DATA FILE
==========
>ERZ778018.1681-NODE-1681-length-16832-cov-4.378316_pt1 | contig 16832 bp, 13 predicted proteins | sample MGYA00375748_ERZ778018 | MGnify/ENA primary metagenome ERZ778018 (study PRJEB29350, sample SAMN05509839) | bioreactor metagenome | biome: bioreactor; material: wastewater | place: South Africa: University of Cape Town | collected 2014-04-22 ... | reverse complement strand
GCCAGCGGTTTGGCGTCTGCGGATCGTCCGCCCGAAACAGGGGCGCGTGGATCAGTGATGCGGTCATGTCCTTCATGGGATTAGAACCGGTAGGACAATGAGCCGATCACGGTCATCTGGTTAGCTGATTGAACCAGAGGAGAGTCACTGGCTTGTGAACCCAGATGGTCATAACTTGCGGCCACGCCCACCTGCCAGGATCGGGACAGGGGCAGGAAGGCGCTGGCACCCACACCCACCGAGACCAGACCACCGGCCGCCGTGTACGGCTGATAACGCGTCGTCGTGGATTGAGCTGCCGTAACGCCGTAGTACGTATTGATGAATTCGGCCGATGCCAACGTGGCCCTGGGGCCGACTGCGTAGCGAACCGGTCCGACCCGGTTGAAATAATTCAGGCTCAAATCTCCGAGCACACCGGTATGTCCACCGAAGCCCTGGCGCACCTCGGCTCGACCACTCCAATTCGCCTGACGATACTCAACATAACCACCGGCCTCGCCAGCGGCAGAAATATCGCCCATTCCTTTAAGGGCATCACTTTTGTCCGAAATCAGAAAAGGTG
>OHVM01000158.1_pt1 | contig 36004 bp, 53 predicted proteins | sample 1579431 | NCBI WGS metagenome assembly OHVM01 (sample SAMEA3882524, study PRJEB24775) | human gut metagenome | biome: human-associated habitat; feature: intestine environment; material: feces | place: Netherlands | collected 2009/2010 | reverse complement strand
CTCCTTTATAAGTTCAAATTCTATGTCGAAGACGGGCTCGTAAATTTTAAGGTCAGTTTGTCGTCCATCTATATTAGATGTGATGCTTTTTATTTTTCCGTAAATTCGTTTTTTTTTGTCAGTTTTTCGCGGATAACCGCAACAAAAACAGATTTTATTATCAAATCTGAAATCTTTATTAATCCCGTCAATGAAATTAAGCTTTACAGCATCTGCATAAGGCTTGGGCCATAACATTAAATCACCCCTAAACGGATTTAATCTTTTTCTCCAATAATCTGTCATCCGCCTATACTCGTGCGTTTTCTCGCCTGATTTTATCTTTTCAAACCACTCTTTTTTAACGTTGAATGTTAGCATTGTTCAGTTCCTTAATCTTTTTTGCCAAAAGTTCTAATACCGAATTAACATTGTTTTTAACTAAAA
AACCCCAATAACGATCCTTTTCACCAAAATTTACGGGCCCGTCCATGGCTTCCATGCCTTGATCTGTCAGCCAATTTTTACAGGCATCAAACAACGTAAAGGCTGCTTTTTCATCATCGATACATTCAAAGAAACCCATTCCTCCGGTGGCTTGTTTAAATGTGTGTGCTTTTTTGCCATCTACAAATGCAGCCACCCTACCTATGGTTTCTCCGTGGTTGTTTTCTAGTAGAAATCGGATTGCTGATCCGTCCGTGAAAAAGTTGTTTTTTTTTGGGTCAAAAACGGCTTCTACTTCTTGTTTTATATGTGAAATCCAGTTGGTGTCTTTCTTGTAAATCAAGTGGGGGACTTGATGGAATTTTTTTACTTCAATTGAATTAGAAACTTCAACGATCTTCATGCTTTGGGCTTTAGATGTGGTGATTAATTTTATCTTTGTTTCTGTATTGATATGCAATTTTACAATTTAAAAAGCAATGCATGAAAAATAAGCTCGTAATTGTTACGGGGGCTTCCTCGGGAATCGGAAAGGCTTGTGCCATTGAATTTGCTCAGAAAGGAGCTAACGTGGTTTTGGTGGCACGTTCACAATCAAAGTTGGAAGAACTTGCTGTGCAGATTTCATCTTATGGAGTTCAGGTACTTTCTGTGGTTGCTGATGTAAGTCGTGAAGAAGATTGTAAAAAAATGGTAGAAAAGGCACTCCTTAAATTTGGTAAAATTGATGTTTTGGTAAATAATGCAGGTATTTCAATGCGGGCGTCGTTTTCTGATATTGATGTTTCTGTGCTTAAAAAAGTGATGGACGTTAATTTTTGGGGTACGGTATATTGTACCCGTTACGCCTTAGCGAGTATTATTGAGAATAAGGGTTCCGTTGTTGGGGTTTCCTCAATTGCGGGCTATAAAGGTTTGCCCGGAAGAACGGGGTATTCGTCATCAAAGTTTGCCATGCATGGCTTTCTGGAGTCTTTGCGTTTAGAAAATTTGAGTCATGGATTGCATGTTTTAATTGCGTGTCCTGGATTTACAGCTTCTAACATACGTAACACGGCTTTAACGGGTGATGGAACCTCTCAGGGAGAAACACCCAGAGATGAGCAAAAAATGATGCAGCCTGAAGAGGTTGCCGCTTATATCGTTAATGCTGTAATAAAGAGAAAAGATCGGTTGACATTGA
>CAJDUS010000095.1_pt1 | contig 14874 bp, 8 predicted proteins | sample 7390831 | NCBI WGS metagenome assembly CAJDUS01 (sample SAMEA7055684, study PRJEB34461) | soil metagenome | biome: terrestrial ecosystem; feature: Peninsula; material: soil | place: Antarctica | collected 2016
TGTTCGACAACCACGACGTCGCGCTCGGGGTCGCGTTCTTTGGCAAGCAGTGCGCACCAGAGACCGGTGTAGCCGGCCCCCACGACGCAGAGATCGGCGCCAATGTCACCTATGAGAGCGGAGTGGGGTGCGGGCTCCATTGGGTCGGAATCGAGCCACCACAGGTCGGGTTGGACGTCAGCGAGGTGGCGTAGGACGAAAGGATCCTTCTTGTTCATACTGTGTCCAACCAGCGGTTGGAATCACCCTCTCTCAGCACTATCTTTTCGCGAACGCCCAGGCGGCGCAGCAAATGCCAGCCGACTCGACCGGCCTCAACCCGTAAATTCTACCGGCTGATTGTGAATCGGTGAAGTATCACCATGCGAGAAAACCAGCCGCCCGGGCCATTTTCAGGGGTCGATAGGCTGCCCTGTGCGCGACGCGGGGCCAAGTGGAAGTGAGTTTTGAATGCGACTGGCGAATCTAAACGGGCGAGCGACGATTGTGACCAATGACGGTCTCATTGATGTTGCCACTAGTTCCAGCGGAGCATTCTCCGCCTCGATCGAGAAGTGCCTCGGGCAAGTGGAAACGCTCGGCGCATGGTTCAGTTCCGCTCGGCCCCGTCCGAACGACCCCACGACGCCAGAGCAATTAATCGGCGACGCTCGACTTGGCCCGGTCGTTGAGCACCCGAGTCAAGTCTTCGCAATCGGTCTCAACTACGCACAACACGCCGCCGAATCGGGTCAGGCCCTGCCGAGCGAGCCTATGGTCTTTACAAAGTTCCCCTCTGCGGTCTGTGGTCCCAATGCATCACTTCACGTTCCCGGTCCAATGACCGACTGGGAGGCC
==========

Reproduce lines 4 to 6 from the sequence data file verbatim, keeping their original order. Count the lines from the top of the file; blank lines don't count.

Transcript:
CTCCTTTATAAGTTCAAATTCTATGTCGAAGACGGGCTCGTAAATTTTAAGGTCAGTTTGTCGTCCATCTATATTAGATGTGATGCTTTTTATTTTTCCGTAAATTCGTTTTTTTTTGTCAGTTTTTCGCGGATAACCGCAACAAAAACAGATTTTATTATCAAATCTGAAATCTTTATTAATCCCGTCAATGAAATTAAGCTTTACAGCATCTGCATAAGGCTTGGGCCATAACATTAAATCACCCCTAAACGGATTTAATCTTTTTCTCCAATAATCTGTCATCCGCCTATACTCGTGCGTTTTCTCGCCTGATTTTATCTTTTCAAACCACTCTTTTTTAACGTTGAATGTTAGCATTGTTCAGTTCCTTAATCTTTTTTGCCAAAAGTTCTAATACCGAATTAACATTGTTTTTAACTAAAA
AACCCCAATAACGATCCTTTTCACCAAAATTTACGGGCCCGTCCATGGCTTCCATGCCTTGATCTGTCAGCCAATTTTTACAGGCATCAAACAACGTAAAGGCTGCTTTTTCATCATCGATACATTCAAAGAAACCCATTCCTCCGGTGGCTTGTTTAAATGTGTGTGCTTTTTTGCCATCTACAAATGCAGCCACCCTACCTATGGTTTCTCCGTGGTTGTTTTCTAGTAGAAATCGGATTGCTGATCCGTCCGTGAAAAAGTTGTTTTTTTTTGGGTCAAAAACGGCTTCTACTTCTTGTTTTATATGTGAAATCCAGTTGGTGTCTTTCTTGTAAATCAAGTGGGGGACTTGATGGAATTTTTTTACTTCAATTGAATTAGAAACTTCAACGATCTTCATGCTTTGGGCTTTAGATGTGGTGATTAATTTTATCTTTGTTTCTGTATTGATATGCAATTTTACAATTTAAAAAGCAATGCATGAAAAATAAGCTCGTAATTGTTACGGGGGCTTCCTCGGGAATCGGAAAGGCTTGTGCCATTGAATTTGCTCAGAAAGGAGCTAACGTGGTTTTGGTGGCACGTTCACAATCAAAGTTGGAAGAACTTGCTGTGCAGATTTCATCTTATGGAGTTCAGGTACTTTCTGTGGTTGCTGATGTAAGTCGTGAAGAAGATTGTAAAAAAATGGTAGAAAAGGCACTCCTTAAATTTGGTAAAATTGATGTTTTGGTAAATAATGCAGGTATTTCAATGCGGGCGTCGTTTTCTGATATTGATGTTTCTGTGCTTAAAAAAGTGATGGACGTTAATTTTTGGGGTACGGTATATTGTACCCGTTACGCCTTAGCGAGTATTATTGAGAATAAGGGTTCCGTTGTTGGGGTTTCCTCAATTGCGGGCTATAAAGGTTTGCCCGGAAGAACGGGGTATTCGTCATCAAAGTTTGCCATGCATGGCTTTCTGGAGTCTTTGCGTTTAGAAAATTTGAGTCATGGATTGCATGTTTTAATTGCGTGTCCTGGATTTACAGCTTCTAACATACGTAACACGGCTTTAACGGGTGATGGAACCTCTCAGGGAGAAACACCCAGAGATGAGCAAAAAATGATGCAGCCTGAAGAGGTTGCCGCTTATATCGTTAATGCTGTAATAAAGAGAAAAGATCGGTTGACATTGA
>CAJDUS010000095.1_pt1 | contig 14874 bp, 8 predicted proteins | sample 7390831 | NCBI WGS metagenome assembly CAJDUS01 (sample SAMEA7055684, study PRJEB34461) | soil metagenome | biome: terrestrial ecosystem; feature: Peninsula; material: soil | place: Antarctica | collected 2016